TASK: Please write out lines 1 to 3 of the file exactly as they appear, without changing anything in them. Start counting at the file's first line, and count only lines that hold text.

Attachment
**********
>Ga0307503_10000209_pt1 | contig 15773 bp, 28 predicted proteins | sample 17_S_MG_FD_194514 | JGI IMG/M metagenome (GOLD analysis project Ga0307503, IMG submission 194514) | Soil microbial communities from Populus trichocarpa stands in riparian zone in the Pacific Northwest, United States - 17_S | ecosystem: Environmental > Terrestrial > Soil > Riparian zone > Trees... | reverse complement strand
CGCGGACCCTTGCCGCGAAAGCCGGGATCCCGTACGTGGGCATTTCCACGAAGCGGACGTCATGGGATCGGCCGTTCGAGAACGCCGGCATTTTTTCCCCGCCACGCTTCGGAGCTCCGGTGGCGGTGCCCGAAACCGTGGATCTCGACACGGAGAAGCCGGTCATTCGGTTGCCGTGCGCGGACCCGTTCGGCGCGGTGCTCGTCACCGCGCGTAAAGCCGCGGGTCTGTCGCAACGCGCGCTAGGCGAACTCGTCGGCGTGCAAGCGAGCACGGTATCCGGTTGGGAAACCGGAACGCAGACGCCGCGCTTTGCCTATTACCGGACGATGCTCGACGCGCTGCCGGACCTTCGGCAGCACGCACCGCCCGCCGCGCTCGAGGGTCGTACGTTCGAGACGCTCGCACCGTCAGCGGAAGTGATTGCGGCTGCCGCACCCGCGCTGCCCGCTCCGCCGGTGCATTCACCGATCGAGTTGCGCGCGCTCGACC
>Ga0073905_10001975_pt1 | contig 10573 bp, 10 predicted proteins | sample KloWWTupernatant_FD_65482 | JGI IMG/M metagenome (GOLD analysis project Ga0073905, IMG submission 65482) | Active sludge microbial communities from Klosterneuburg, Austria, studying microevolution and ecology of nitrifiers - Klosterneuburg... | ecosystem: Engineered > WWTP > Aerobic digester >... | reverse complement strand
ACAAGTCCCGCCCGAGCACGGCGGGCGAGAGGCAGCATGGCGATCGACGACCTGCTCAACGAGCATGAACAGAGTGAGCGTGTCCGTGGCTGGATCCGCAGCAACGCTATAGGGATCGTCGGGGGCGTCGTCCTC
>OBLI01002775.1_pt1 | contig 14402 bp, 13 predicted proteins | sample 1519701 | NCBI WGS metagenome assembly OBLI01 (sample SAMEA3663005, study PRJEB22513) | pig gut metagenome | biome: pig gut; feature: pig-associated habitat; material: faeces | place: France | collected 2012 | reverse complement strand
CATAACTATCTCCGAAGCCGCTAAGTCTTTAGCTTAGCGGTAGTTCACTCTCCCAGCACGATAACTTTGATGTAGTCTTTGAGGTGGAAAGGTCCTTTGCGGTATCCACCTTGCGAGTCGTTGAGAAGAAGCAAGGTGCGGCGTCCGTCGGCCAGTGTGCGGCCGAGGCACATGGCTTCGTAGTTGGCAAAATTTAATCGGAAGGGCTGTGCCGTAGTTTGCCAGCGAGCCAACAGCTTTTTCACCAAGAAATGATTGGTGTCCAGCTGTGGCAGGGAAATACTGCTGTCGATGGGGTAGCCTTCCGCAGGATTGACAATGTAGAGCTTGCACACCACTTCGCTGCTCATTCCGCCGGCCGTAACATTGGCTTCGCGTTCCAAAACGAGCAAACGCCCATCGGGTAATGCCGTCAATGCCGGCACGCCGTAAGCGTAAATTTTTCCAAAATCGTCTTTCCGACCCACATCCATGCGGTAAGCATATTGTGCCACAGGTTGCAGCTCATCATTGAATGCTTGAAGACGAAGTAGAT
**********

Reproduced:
>Ga0307503_10000209_pt1 | contig 15773 bp, 28 predicted proteins | sample 17_S_MG_FD_194514 | JGI IMG/M metagenome (GOLD analysis project Ga0307503, IMG submission 194514) | Soil microbial communities from Populus trichocarpa stands in riparian zone in the Pacific Northwest, United States - 17_S | ecosystem: Environmental > Terrestrial > Soil > Riparian zone > Trees... | reverse complement strand
CGCGGACCCTTGCCGCGAAAGCCGGGATCCCGTACGTGGGCATTTCCACGAAGCGGACGTCATGGGATCGGCCGTTCGAGAACGCCGGCATTTTTTCCCCGCCACGCTTCGGAGCTCCGGTGGCGGTGCCCGAAACCGTGGATCTCGACACGGAGAAGCCGGTCATTCGGTTGCCGTGCGCGGACCCGTTCGGCGCGGTGCTCGTCACCGCGCGTAAAGCCGCGGGTCTGTCGCAACGCGCGCTAGGCGAACTCGTCGGCGTGCAAGCGAGCACGGTATCCGGTTGGGAAACCGGAACGCAGACGCCGCGCTTTGCCTATTACCGGACGATGCTCGACGCGCTGCCGGACCTTCGGCAGCACGCACCGCCCGCCGCGCTCGAGGGTCGTACGTTCGAGACGCTCGCACCGTCAGCGGAAGTGATTGCGGCTGCCGCACCCGCGCTGCCCGCTCCGCCGGTGCATTCACCGATCGAGTTGCGCGCGCTCGACC
>Ga0073905_10001975_pt1 | contig 10573 bp, 10 predicted proteins | sample KloWWTupernatant_FD_65482 | JGI IMG/M metagenome (GOLD analysis project Ga0073905, IMG submission 65482) | Active sludge microbial communities from Klosterneuburg, Austria, studying microevolution and ecology of nitrifiers - Klosterneuburg... | ecosystem: Engineered > WWTP > Aerobic digester >... | reverse complement strand